EThekwini Metro Police have been accused of threatening and swearing at a member of the public who took them to task for parking in a disabled parking bay at the

Durban - The “park-anywhere” attitude by some city police officers has led mayor, James Nxumalo, to warn them to toe the line – or face losing their privileges, be suspended or even fired.

Nxumalo has said he is concerned about the recent “disturbing” behaviour displayed by some officers, whose actions have been slammed by members of the public.

In recent weeks, metro police officers have been spotted by readers – and photographed – parking their vehicles where they shouldn’t, and have been accused of badgering, swearing and even assaulting members of the public who point out their indiscretions.

On Wednesday an unattended metro police van was seen parked on the yellow line in Margaret Mncadi Avenue (Victoria Embankment), next to a fire hydrant. However, tickets adorned the windscreens of several cars parked in bays behind the van, as their drivers had apparently ignored the parking meters.

Yesterday, the same spot next to the hydrant, outside the offices of the Durban Organised Crime Unit, was occupied by a SAPS officer’s private vehicle.

The car, and several others parked on nearby pavements and on the yellow line, all had notes on the dashboard indicating their drivers were on duty. This is a daily occurrence, a Daily News staffer has observed.

Nxumalo will issue a circular reminding metro officers how they should conduct themselves, warning that if they still failed to comply, the city would not hesitate to suspend or dismiss them.


Officers who also failed to adhere to rules, and abused the privileges allowed to them, would also lose these privileges.


The mayor said in an interview this week that the behaviour of some officers left much to be desired.

“Their recent conduct is disturbing, to say the least.”

He said officers needed to be reminded that no one – not even police, councillors and high-ranking city officials – was above the law.

“We are now putting our foot down,” he said emphatically.

“We won’t allow these officers to break the law anymore. It’s either they obey the law or face being suspended or dismissed.”

Nxumalo’s stern warning came after a Daily News story last week highlighted several incidents, which indicated that some officers had no regard for the law.

One Durban resident said he had been sworn at and threatened by officers after he took them to task for parking in a bay reserved for the disabled.

He has since lodged a formal complaint with the metro police.

In another incident, a woman said she had been manhandled by a senior metro police officer after she asked him to remove his vehicle, which was blocking the entrance to her workplace. She, too, wrote a letter of complaint.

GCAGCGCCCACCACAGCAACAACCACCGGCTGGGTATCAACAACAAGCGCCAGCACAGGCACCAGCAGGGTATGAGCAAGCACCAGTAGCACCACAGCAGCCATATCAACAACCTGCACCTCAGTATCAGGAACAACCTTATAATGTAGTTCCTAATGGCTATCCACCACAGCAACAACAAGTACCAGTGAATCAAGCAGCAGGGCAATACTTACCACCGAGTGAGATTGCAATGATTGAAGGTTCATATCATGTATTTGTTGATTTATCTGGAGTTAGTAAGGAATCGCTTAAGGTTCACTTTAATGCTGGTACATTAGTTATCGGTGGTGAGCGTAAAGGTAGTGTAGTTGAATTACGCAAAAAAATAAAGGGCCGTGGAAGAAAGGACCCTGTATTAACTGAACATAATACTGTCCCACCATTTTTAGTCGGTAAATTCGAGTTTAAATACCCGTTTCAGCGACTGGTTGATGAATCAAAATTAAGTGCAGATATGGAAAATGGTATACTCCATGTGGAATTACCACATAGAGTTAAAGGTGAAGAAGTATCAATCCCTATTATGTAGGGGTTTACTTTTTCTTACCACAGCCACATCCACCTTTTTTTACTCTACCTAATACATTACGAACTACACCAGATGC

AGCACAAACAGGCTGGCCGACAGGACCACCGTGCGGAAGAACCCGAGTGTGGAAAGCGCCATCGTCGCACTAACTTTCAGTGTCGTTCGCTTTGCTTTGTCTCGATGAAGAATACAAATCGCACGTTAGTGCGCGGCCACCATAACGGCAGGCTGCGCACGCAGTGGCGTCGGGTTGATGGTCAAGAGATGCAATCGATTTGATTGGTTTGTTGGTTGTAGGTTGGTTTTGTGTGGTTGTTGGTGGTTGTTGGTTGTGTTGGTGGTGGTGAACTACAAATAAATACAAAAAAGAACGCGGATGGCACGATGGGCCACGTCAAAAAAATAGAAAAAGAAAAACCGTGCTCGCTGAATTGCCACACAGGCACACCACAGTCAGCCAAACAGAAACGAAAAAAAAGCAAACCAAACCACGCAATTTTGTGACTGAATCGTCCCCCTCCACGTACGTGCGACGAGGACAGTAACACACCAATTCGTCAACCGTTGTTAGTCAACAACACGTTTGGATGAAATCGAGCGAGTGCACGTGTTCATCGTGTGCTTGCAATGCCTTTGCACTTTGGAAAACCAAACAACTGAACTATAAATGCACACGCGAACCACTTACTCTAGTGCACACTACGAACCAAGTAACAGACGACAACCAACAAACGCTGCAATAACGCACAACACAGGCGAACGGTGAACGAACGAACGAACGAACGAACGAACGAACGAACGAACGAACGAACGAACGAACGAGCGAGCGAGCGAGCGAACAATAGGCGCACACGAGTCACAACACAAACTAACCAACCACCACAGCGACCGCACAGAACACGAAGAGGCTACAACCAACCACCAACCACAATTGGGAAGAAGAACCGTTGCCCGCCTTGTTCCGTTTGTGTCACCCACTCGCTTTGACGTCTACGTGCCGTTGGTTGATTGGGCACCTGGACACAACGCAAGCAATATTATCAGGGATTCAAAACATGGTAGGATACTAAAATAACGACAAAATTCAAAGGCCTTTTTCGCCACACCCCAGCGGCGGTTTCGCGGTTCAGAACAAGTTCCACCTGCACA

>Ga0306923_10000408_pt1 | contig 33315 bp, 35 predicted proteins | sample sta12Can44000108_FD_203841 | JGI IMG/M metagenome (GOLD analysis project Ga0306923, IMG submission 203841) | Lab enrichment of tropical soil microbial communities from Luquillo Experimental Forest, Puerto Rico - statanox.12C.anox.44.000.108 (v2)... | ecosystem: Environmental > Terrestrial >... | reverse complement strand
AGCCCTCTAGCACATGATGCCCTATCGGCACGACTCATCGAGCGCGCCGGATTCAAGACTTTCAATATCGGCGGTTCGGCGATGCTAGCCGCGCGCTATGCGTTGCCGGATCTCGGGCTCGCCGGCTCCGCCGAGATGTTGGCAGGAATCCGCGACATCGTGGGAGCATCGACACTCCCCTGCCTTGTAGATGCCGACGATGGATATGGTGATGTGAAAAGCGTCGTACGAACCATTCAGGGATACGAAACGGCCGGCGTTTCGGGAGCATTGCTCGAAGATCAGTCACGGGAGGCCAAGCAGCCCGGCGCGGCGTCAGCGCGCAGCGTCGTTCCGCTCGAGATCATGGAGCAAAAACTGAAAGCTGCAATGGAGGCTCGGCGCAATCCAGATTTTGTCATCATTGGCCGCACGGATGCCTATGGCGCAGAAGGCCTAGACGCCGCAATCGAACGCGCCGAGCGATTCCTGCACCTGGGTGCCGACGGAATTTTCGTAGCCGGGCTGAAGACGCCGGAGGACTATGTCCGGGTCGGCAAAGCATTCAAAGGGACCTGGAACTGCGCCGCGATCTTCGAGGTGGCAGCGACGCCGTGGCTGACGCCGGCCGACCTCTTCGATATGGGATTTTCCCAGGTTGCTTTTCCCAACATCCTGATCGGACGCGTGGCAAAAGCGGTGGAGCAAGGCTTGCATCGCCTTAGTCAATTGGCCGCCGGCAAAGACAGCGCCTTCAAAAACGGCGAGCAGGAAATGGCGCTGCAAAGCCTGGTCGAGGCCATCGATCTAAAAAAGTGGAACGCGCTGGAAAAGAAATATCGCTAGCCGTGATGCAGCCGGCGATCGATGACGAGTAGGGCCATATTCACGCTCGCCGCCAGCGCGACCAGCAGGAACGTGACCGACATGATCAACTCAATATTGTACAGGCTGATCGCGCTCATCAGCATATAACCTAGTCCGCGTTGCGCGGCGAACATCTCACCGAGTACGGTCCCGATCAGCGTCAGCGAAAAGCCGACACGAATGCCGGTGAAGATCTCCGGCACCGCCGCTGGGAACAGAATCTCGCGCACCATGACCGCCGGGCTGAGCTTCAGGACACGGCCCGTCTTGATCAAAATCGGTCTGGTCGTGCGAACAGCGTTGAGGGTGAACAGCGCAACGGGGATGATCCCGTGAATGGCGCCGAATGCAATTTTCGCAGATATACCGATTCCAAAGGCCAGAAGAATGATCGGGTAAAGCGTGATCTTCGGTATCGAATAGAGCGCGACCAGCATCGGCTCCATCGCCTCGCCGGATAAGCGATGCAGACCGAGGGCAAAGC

In yet another incident, a man taking his wheelchair-bound wife to Addington Hospital was allegedly assaulted by a metro officer outside the hospital, while his supervisor did nothing to intervene.

The man subsequently opened an assault case.

After last week’s report, the Daily News received more complaints from Durban residents

about the conduct of police officers.

Some sent in pictures to back up their claims.

Some showed police vehicles parked in bays for the disabled, officers fining drivers of vehicles parked on yellow lines, while their own vehicles were also parked on the same line; vehicles double parked and obstructing traffic, while no emergency lights were switched on; and off-duty officers using their work parking permits to park where they liked.

Some officers were also accused of being repeat offenders.

“There’s this blue Mini Cooper which has a metro police parking sticker that always parks anywhere in Dr Pixley KaSeme (West) Street,” said one man, who asked for anonymity.

“The driver never pays for the parking meter and he sometimes parks at a loading zone and goes off for hours running his own errands


Another police vehicle was often seen parked illegally at the corner of John Milner Road and Dr Pixley KaSeme Street, he added.

“It obstructs traffic and no emergency lights are switched on and there are no officers inside the car.”

Commenting on the pictures, metro police spokesman, Senior Superintendent Eugene Msomi, said off-duty officers in their private vehicles were not exempt from any law.

While the force has a handbook which contains police standing orders and regulations, Msomi said it was very explicit in that police driving behaviour had to be exemplary.

“Any deviation has to be in accordance with provisions of the Road Traffic Act, in that police may safely disregard provisions of the act in execution of their duties,” he said.

Msomi said while he did not have exact figures, a “substantial number” of cases complaining about police conduct had been lodged with the police department.

“Our force has actually doubled its size in the past two years or so and there are a lot of young officers who are still undergoing mentoring and guidance,” he said.

“We can only urge them to respect the privilege provided by the city to members of the force and warn them that this could be lost if they are found to be not living up to the commensurate standard of discipline.”

Msomi said members of the public could lay complaints at the metro police offices at 16 Archie Gumede (Old Fort) Place, or with the office of the city ombudsman, Nhlanhla Mthethwa. The ombudsman’s e-mail is: [email protected]

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